Thursday, June 28, 2012
"A Guy Named Joe" is Sweet and Sentimental
A Guy Named Joe (1943) – Black & White
Running time: 120 minutes (2 hours)
DIRECTOR: Victor Fleming
WRITERS: Dalton Trumbo, adapted by Frederick Hazlitt Brennan; from a story by David Boehm and Chandler Sprague
PRODUCER: Everett Riskin
CINEMATOGRAPHERS: George Folsey and Karl Freund
EDITOR: Frank Sullivan
Academy Award nominee
Starring: Spencer Tracy, Irene Dunne, Van Johnson, Ward Bond, Barry Nelson, James Gleason, Lionel Barrymore, and Don DeFore
In Victor Fleming’s sentimental and patriotic film, A Guy Named Joe, the spirit of a World War II bomber pilot who died in combat plays guardian angel to a younger pilot who also romances his old girlfriend. The film is hokey and even corny at times, but it’s a wonderful, gentle, and poignant film that plays romantic with the tragedy of World War II as the backdrop.
Major Peter Sandidge (Spencer Tracy) is a daredevil bomber pilot who has a knack for getting under his superiors’ skin with his reckless flying, and, while some may see his attitude and aggressiveness in combat as courageous, others see it as crazy. The latter might include Pete’s girlfriend, Dorinda Durston (Irene Dunne), who is also a pilot and his wife-to be. However, Major Sandidge’s plane is shot down and crashes into the ocean during a reconnaissance mission. After death, he finds himself in heaven and under the command of The General in Heaven (Lionel Barrymore). The General directs the spirits of pilots killed in the air, to return to earth where they act as guardian angels and quasi-guidance counselors to young pilots-in-training.
Accompanied to earth by Captain Dick Rumney (Barry Nelson), another angel and the spirit of a pilot he knew that died before him, Pete begins to train new pilots. He becomes an angel to Ted Randall (Van Johnson), a young college grad and recent heir to an enormous fortune. Pete likes Ted enough, and follows him around giving him advice that Ted, who of course doesn’t know his guardian angel is near, receives the advice sort of like a gentle and prodding thought. However, Pete begins to dislike Ted when he falls madly in love with Pete’s old gal, Dorinda, who is still carrying a torch for Pete. When Pete asks Dorinda to marry him and she accepts, Pete becomes jealous and decides to give the newly commissioned Captain Ted Randall nothing but bad advice. Still, Pete has to reconsider his actions when Ted accepts a dangerous bombing mission from which is highly unlikely to return, and Dorinda risks own her life to protect Ted.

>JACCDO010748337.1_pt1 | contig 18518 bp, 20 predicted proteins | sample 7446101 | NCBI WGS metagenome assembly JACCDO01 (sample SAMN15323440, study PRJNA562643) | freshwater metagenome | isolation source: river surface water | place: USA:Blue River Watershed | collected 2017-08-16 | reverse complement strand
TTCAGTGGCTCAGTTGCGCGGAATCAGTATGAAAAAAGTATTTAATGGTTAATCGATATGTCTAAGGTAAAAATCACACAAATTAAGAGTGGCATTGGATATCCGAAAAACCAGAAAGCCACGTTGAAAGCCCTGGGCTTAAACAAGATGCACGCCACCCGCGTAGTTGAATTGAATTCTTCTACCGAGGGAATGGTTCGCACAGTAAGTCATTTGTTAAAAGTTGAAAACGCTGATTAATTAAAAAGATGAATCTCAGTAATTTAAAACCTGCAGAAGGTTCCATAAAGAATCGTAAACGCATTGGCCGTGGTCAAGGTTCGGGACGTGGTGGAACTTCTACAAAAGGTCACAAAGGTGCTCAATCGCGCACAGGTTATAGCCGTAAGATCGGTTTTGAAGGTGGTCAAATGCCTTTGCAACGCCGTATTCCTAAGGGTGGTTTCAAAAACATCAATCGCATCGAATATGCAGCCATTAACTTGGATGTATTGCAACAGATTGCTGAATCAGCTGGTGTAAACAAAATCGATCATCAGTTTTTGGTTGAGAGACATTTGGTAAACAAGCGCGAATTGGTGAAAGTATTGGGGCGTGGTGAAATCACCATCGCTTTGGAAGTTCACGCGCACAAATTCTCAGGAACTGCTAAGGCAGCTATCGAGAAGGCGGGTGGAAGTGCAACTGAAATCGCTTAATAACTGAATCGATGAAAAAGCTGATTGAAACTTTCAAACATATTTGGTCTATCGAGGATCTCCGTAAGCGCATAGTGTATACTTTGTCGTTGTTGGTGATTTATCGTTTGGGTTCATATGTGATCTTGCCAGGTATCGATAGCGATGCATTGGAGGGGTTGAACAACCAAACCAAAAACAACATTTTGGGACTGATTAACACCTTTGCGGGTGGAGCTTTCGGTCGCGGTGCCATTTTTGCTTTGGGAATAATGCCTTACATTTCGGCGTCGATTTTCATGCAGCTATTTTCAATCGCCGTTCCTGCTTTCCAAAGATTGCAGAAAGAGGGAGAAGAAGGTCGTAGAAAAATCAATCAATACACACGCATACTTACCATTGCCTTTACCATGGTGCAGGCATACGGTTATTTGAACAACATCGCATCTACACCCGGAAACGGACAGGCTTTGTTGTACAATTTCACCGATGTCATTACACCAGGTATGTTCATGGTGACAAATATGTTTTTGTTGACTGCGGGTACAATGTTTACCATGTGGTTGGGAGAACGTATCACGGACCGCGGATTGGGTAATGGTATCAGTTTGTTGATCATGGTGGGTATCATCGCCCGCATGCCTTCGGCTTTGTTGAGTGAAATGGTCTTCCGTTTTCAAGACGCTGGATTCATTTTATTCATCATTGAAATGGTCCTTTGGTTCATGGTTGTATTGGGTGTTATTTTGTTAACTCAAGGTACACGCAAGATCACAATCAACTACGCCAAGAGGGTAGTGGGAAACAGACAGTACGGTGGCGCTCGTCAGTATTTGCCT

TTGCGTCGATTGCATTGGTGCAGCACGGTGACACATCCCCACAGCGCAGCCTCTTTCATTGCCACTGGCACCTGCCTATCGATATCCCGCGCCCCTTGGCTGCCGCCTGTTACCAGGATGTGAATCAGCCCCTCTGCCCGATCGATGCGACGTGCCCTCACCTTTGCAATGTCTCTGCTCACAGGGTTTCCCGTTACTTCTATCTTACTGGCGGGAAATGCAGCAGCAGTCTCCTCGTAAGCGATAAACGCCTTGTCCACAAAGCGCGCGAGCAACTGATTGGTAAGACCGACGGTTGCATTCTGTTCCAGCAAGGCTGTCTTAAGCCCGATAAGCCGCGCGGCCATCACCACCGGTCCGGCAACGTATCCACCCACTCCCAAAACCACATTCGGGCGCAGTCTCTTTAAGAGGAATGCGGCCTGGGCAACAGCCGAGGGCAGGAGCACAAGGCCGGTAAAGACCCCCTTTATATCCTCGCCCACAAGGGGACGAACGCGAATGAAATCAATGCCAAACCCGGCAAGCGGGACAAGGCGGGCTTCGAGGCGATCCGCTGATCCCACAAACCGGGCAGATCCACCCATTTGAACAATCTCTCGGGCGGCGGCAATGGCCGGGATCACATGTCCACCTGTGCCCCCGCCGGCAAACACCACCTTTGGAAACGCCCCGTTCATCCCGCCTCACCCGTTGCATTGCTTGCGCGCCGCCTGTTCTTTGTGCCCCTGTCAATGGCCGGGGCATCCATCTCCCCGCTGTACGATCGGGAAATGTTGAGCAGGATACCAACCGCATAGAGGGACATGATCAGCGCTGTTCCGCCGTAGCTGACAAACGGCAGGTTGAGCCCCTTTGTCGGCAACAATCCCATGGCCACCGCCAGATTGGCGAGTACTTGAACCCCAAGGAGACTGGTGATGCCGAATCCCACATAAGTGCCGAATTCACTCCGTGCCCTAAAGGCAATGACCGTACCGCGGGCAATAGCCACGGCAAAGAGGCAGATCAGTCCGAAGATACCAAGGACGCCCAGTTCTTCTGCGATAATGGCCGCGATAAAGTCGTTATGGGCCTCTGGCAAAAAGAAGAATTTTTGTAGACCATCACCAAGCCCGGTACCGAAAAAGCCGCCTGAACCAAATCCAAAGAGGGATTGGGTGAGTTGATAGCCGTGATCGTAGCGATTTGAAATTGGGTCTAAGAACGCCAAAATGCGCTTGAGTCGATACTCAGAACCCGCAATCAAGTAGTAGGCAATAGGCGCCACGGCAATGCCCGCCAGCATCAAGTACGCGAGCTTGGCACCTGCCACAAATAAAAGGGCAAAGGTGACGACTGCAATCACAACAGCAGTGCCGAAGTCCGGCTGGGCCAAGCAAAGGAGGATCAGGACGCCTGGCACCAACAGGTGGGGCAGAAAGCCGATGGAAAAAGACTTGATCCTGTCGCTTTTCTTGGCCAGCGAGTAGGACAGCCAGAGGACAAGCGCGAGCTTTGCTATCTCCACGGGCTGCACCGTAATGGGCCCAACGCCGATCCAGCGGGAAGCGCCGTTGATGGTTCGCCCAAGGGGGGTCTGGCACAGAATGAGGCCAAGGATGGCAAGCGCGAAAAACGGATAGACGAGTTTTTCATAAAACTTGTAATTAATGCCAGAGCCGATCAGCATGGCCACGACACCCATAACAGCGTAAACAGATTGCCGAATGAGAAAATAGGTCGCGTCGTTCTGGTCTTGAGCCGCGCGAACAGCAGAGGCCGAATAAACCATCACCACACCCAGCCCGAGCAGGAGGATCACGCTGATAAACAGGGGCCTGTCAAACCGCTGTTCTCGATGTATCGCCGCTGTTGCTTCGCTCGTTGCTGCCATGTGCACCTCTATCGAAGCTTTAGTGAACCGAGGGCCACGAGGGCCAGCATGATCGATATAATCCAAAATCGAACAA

Although this film features several superbly staged battle scenes and air attacks, A Guy Named Joe is nevertheless sweet and sentimental. While the cast is mostly good, it is Spencer Tracy who keeps this movie from being sappy. He is far and away the star of the picture and everyone else, including Ms. Dunne and Van Johnson’s characters, is a supporting player. Tracy was a fine actor, even in a time when film personality was more important than acting prowess, and Tracy gave films (as he does so in this one) an artistic and weighty center. Ms. Dunne’s performance is good, but not outstanding, although it’s not her fault. Dorinda is conceptually a good and (for that time) groundbreaking female part, but the script mostly regulates her to being a stereotype. Barry Nelson and Lionel Barrymore give exemplary supporting performances as Pete’s heavenly colleagues, while Don DeFore and Ward Bond are excellent earthly supporting players.
Victor Fleming’s directorial effort is exceptional. He makes A Guy Named Joe a credible fantasy film, while holding onto the film’s war story elements without using a heavy hand. Though saddled with a punch-drunk script, Fleming clearly got the spirit of David Boehm and Chandler Sprague’s original story (for which they received an Oscar nomination in the category of “Best Writing, Original Story”), and that’s what makes A Guy Named Joe a swell romantic fable about a guy, his girl, and the rival who becomes “his boy.”
8 of 10
1945 Academy Awards: 1 nomination: “Best Writing, Original Story” (David Boehm and Chandler Sprague)